Who’s truly to be blamed for making the customer wait? Had this been a critical failure and happened on the sole vehicle of a family, can you empathize how inconvenient it is for the entire household when there is no car to use? These are some of the issues that caused the Malaysian public to lose faith in the brand, resulting VW taking some drastic actions to fix their image, including revamping its sales distribution management by bringing in Porsche Holdings Salzburg and forming Volkswagen Passenger Cars Malaysia (VPCM)

 

Regardless, OOS scenarios are not unique to VW only and it hurts customer confidence when it happens. On the surface, it seems very simple; someone forgot to place an order and when they got around doing it, your car may be lying in the yard for a good couple of weeks.

The reality is it’s far from a simple ordered-my-curry-mee-but-hawker-forgot-to-make kind scenario. Cost-benefit analysis, logistic complications, even Act of Gods can affect OOS.

Assuming none of those occur, here’s why stocks can take so long to arrive and what can you do to avoid being screwed by the dealer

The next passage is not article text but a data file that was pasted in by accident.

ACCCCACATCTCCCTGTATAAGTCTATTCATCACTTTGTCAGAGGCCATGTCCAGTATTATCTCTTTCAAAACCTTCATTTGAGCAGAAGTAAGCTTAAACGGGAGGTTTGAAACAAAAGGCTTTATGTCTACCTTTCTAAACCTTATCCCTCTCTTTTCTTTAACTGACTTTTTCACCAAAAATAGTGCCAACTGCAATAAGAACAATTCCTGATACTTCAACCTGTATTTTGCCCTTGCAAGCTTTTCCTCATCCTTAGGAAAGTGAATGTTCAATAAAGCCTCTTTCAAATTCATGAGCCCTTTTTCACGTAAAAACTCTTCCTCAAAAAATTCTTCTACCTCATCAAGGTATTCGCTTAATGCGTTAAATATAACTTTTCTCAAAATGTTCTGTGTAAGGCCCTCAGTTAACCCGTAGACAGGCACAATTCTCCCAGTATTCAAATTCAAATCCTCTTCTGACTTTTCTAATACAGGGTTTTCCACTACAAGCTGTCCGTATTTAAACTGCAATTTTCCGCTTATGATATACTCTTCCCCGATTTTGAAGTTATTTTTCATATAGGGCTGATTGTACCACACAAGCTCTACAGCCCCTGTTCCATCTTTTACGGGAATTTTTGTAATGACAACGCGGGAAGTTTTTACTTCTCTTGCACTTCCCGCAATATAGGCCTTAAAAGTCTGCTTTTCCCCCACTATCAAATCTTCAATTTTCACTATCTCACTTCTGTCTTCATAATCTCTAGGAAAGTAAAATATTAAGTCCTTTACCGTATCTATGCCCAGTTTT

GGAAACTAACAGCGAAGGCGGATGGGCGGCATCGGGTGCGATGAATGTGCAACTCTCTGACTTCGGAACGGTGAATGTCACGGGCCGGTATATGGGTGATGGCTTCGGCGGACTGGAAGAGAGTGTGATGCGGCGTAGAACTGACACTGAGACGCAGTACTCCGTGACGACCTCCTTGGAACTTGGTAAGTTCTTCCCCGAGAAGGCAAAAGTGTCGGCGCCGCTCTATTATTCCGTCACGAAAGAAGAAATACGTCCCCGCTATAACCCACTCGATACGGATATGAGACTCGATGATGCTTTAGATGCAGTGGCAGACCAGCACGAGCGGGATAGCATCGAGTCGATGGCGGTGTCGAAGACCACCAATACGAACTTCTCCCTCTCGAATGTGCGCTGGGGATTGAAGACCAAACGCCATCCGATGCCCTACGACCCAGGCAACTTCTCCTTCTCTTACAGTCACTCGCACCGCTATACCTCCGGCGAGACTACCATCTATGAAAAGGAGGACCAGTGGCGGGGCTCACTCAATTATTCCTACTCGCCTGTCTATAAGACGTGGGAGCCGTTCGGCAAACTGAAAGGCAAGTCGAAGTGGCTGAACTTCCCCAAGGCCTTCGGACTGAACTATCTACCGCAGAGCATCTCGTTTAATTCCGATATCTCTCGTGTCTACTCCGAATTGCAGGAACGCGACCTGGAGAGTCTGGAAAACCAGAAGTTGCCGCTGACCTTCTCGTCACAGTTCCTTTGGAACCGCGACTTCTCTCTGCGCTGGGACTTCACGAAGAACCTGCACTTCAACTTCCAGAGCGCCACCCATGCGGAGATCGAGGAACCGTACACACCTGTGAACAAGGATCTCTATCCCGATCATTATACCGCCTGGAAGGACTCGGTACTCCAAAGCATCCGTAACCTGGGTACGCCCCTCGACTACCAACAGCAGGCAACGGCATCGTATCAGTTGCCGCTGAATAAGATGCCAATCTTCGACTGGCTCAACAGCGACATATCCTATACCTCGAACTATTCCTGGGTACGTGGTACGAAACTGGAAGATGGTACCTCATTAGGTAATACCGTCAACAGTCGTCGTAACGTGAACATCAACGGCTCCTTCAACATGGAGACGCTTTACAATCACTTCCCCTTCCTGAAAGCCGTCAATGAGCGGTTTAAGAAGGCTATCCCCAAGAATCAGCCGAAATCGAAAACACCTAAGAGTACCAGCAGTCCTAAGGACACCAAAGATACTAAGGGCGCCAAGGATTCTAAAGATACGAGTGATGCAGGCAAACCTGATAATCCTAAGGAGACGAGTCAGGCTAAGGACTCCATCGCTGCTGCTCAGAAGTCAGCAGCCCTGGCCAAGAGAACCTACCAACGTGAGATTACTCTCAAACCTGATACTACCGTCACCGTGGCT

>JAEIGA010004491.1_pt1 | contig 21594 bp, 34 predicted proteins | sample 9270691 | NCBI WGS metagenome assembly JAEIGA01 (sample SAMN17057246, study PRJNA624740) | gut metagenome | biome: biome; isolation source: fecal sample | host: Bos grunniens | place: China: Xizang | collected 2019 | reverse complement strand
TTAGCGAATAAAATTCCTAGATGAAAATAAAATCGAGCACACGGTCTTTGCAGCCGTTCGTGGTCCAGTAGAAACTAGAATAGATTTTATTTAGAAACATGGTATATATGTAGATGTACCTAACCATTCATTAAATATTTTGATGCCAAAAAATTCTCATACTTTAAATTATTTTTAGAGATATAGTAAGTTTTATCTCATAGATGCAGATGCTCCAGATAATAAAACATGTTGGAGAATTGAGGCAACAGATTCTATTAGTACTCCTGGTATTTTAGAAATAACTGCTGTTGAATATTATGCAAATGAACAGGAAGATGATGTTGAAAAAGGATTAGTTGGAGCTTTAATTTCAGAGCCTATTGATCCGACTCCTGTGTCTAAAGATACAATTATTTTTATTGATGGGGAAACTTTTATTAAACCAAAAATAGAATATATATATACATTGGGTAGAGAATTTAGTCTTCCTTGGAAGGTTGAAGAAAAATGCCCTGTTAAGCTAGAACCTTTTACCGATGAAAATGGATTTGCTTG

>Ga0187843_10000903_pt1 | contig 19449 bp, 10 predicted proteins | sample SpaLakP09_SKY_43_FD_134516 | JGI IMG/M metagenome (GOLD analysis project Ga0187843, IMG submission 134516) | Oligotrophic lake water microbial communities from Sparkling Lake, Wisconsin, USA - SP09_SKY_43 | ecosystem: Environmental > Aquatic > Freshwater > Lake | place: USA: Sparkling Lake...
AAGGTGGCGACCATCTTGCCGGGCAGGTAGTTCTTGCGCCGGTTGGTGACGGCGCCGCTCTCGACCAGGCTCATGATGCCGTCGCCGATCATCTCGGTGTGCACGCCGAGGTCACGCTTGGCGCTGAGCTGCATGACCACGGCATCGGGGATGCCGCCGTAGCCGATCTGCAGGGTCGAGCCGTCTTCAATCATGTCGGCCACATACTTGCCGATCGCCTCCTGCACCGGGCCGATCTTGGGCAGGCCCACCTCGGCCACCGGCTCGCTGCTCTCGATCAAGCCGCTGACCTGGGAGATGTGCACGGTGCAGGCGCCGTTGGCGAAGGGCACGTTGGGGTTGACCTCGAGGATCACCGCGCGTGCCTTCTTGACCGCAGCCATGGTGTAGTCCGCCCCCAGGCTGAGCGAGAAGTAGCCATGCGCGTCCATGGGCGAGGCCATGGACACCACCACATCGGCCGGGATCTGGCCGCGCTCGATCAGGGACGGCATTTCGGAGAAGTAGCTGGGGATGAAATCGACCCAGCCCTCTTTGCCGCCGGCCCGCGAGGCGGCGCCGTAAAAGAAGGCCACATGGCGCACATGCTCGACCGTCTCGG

Note: Although I share my personal experience encountering an OOS in a VW centre, the scenarios described in this article could apply to ANY SC of ANY brand.

 

Types of parts order

Generally divided into two;-

  • Regular Indent Orders
  • Vehicle Off Road (VOR) which also means emergency order

Generally, Indent Orders take a couple of days and if certain quantities (in value, parts or a combination of both) are achieved, the dealer may qualify for certain parts discount. This reduces their inventory cost.

VOR orders are treated with utmost urgency and are generally flown in and gets delivered within 24-hours of order placement. Companies like VPCM gives the assurance that any orders made before 2pm is guaranteed to arrive the next day and orders done after 2pm will see the part two days later. Since it’s by air (and if limited quantity), the cost of delivery is much higher and reduces the profit margin of the SC.